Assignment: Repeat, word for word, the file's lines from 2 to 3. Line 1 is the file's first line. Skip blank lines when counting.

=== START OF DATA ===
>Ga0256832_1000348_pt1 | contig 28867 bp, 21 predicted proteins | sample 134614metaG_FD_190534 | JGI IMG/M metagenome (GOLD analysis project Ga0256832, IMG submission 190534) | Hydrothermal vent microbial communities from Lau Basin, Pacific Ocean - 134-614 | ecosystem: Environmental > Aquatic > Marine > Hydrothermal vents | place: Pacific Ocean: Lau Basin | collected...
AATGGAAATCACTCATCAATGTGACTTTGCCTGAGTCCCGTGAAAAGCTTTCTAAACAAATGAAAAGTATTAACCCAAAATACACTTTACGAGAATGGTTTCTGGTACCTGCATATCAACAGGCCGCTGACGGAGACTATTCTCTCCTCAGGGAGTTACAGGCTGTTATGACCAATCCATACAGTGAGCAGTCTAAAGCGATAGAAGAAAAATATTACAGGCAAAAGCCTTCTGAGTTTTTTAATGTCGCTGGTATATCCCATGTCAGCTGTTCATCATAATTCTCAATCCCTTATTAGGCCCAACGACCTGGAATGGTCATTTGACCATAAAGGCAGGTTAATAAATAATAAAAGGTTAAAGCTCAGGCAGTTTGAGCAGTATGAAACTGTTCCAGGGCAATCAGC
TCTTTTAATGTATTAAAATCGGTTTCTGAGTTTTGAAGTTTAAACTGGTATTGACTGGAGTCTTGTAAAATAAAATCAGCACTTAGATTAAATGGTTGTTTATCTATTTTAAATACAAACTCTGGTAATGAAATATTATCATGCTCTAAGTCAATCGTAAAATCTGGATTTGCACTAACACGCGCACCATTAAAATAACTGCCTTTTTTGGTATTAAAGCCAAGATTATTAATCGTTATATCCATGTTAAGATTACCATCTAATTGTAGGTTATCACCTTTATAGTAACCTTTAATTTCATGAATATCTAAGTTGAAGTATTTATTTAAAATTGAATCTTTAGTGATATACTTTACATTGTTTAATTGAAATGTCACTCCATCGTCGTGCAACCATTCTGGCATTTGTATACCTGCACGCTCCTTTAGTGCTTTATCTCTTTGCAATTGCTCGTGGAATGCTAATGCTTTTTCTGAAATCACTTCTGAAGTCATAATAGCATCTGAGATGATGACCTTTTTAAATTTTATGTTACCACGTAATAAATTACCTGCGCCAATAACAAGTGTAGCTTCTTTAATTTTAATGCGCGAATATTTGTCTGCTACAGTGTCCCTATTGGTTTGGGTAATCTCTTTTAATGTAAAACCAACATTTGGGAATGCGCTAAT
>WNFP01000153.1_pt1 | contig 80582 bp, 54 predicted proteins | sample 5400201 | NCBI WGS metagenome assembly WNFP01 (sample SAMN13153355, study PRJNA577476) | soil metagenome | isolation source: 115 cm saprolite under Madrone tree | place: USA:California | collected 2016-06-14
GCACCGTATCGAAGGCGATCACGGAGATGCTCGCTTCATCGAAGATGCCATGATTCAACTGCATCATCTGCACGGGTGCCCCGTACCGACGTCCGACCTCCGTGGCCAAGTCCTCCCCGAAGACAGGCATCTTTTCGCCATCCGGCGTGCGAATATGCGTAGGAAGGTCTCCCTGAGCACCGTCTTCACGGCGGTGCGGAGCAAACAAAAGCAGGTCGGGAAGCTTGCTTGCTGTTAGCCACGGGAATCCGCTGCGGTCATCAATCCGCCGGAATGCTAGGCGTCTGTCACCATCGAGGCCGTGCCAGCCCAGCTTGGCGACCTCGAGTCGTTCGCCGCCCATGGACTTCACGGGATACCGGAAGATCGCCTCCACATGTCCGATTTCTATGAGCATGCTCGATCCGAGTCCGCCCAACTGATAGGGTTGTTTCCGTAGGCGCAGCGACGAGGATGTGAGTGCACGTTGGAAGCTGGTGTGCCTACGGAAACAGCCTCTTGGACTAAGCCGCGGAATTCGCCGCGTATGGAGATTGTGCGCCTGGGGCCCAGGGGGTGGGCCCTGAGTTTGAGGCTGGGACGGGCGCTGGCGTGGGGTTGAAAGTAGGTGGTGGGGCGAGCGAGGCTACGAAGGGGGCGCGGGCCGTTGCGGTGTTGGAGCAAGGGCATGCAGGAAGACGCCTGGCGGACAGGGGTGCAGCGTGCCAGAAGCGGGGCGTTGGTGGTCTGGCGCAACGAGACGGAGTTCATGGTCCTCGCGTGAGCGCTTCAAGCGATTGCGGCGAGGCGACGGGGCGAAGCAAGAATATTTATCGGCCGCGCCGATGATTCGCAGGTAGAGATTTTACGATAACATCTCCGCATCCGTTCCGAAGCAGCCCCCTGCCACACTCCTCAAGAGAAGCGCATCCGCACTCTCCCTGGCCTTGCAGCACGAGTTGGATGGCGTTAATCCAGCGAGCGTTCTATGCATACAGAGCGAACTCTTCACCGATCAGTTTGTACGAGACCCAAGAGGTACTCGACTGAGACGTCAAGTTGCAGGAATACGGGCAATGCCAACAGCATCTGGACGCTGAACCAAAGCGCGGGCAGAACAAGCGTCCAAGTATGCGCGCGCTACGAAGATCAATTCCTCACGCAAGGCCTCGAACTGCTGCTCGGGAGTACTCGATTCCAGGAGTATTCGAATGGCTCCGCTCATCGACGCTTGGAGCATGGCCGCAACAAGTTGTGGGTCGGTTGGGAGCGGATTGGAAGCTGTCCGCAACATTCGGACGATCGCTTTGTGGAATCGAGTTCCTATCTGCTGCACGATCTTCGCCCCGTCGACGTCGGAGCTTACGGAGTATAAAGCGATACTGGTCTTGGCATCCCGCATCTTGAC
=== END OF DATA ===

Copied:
AATGGAAATCACTCATCAATGTGACTTTGCCTGAGTCCCGTGAAAAGCTTTCTAAACAAATGAAAAGTATTAACCCAAAATACACTTTACGAGAATGGTTTCTGGTACCTGCATATCAACAGGCCGCTGACGGAGACTATTCTCTCCTCAGGGAGTTACAGGCTGTTATGACCAATCCATACAGTGAGCAGTCTAAAGCGATAGAAGAAAAATATTACAGGCAAAAGCCTTCTGAGTTTTTTAATGTCGCTGGTATATCCCATGTCAGCTGTTCATCATAATTCTCAATCCCTTATTAGGCCCAACGACCTGGAATGGTCATTTGACCATAAAGGCAGGTTAATAAATAATAAAAGGTTAAAGCTCAGGCAGTTTGAGCAGTATGAAACTGTTCCAGGGCAATCAGC
TCTTTTAATGTATTAAAATCGGTTTCTGAGTTTTGAAGTTTAAACTGGTATTGACTGGAGTCTTGTAAAATAAAATCAGCACTTAGATTAAATGGTTGTTTATCTATTTTAAATACAAACTCTGGTAATGAAATATTATCATGCTCTAAGTCAATCGTAAAATCTGGATTTGCACTAACACGCGCACCATTAAAATAACTGCCTTTTTTGGTATTAAAGCCAAGATTATTAATCGTTATATCCATGTTAAGATTACCATCTAATTGTAGGTTATCACCTTTATAGTAACCTTTAATTTCATGAATATCTAAGTTGAAGTATTTATTTAAAATTGAATCTTTAGTGATATACTTTACATTGTTTAATTGAAATGTCACTCCATCGTCGTGCAACCATTCTGGCATTTGTATACCTGCACGCTCCTTTAGTGCTTTATCTCTTTGCAATTGCTCGTGGAATGCTAATGCTTTTTCTGAAATCACTTCTGAAGTCATAATAGCATCTGAGATGATGACCTTTTTAAATTTTATGTTACCACGTAATAAATTACCTGCGCCAATAACAAGTGTAGCTTCTTTAATTTTAATGCGCGAATATTTGTCTGCTACAGTGTCCCTATTGGTTTGGGTAATCTCTTTTAATGTAAAACCAACATTTGGGAATGCGCTAAT